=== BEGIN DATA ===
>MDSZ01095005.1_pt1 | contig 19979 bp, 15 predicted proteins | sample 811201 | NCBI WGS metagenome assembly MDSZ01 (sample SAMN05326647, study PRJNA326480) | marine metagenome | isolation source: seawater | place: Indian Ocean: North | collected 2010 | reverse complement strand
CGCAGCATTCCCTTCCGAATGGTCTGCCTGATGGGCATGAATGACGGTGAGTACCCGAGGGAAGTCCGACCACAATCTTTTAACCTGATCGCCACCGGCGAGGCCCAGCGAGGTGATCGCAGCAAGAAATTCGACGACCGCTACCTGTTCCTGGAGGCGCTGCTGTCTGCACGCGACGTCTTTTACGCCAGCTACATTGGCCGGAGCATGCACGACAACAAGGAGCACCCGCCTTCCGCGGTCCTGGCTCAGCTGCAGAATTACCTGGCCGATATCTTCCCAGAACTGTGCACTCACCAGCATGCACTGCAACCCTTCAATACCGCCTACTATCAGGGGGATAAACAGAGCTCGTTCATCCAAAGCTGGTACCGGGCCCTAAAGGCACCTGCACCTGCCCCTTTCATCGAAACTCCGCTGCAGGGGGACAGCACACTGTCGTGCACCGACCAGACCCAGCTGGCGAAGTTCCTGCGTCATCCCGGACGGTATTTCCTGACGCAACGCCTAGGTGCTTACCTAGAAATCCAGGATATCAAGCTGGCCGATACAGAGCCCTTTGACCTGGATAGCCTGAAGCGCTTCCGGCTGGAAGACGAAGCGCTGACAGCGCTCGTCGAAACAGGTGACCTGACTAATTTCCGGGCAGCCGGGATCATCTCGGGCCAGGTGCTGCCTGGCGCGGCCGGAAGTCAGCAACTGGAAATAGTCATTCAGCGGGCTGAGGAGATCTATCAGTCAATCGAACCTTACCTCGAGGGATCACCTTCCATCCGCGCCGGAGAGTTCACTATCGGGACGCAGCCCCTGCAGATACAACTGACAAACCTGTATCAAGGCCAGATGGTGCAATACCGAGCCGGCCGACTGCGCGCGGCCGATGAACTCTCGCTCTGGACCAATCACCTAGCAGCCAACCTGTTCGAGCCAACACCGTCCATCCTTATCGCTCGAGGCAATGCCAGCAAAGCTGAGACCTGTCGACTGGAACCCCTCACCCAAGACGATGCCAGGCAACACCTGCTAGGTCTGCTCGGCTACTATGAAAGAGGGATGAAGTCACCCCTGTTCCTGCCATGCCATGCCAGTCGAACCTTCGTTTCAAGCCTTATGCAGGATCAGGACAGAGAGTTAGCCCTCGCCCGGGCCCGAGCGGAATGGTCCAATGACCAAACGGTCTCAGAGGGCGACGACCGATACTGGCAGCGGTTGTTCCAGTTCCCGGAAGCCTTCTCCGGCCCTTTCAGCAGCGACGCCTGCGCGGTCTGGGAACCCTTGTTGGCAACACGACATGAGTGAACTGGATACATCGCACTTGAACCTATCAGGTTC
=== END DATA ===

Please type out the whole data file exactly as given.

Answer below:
>MDSZ01095005.1_pt1 | contig 19979 bp, 15 predicted proteins | sample 811201 | NCBI WGS metagenome assembly MDSZ01 (sample SAMN05326647, study PRJNA326480) | marine metagenome | isolation source: seawater | place: Indian Ocean: North | collected 2010 | reverse complement strand
CGCAGCATTCCCTTCCGAATGGTCTGCCTGATGGGCATGAATGACGGTGAGTACCCGAGGGAAGTCCGACCACAATCTTTTAACCTGATCGCCACCGGCGAGGCCCAGCGAGGTGATCGCAGCAAGAAATTCGACGACCGCTACCTGTTCCTGGAGGCGCTGCTGTCTGCACGCGACGTCTTTTACGCCAGCTACATTGGCCGGAGCATGCACGACAACAAGGAGCACCCGCCTTCCGCGGTCCTGGCTCAGCTGCAGAATTACCTGGCCGATATCTTCCCAGAACTGTGCACTCACCAGCATGCACTGCAACCCTTCAATACCGCCTACTATCAGGGGGATAAACAGAGCTCGTTCATCCAAAGCTGGTACCGGGCCCTAAAGGCACCTGCACCTGCCCCTTTCATCGAAACTCCGCTGCAGGGGGACAGCACACTGTCGTGCACCGACCAGACCCAGCTGGCGAAGTTCCTGCGTCATCCCGGACGGTATTTCCTGACGCAACGCCTAGGTGCTTACCTAGAAATCCAGGATATCAAGCTGGCCGATACAGAGCCCTTTGACCTGGATAGCCTGAAGCGCTTCCGGCTGGAAGACGAAGCGCTGACAGCGCTCGTCGAAACAGGTGACCTGACTAATTTCCGGGCAGCCGGGATCATCTCGGGCCAGGTGCTGCCTGGCGCGGCCGGAAGTCAGCAACTGGAAATAGTCATTCAGCGGGCTGAGGAGATCTATCAGTCAATCGAACCTTACCTCGAGGGATCACCTTCCATCCGCGCCGGAGAGTTCACTATCGGGACGCAGCCCCTGCAGATACAACTGACAAACCTGTATCAAGGCCAGATGGTGCAATACCGAGCCGGCCGACTGCGCGCGGCCGATGAACTCTCGCTCTGGACCAATCACCTAGCAGCCAACCTGTTCGAGCCAACACCGTCCATCCTTATCGCTCGAGGCAATGCCAGCAAAGCTGAGACCTGTCGACTGGAACCCCTCACCCAAGACGATGCCAGGCAACACCTGCTAGGTCTGCTCGGCTACTATGAAAGAGGGATGAAGTCACCCCTGTTCCTGCCATGCCATGCCAGTCGAACCTTCGTTTCAAGCCTTATGCAGGATCAGGACAGAGAGTTAGCCCTCGCCCGGGCCCGAGCGGAATGGTCCAATGACCAAACGGTCTCAGAGGGCGACGACCGATACTGGCAGCGGTTGTTCCAGTTCCCGGAAGCCTTCTCCGGCCCTTTCAGCAGCGACGCCTGCGCGGTCTGGGAACCCTTGTTGGCAACACGACATGAGTGAACTGGATACATCGCACTTGAACCTATCAGGTTC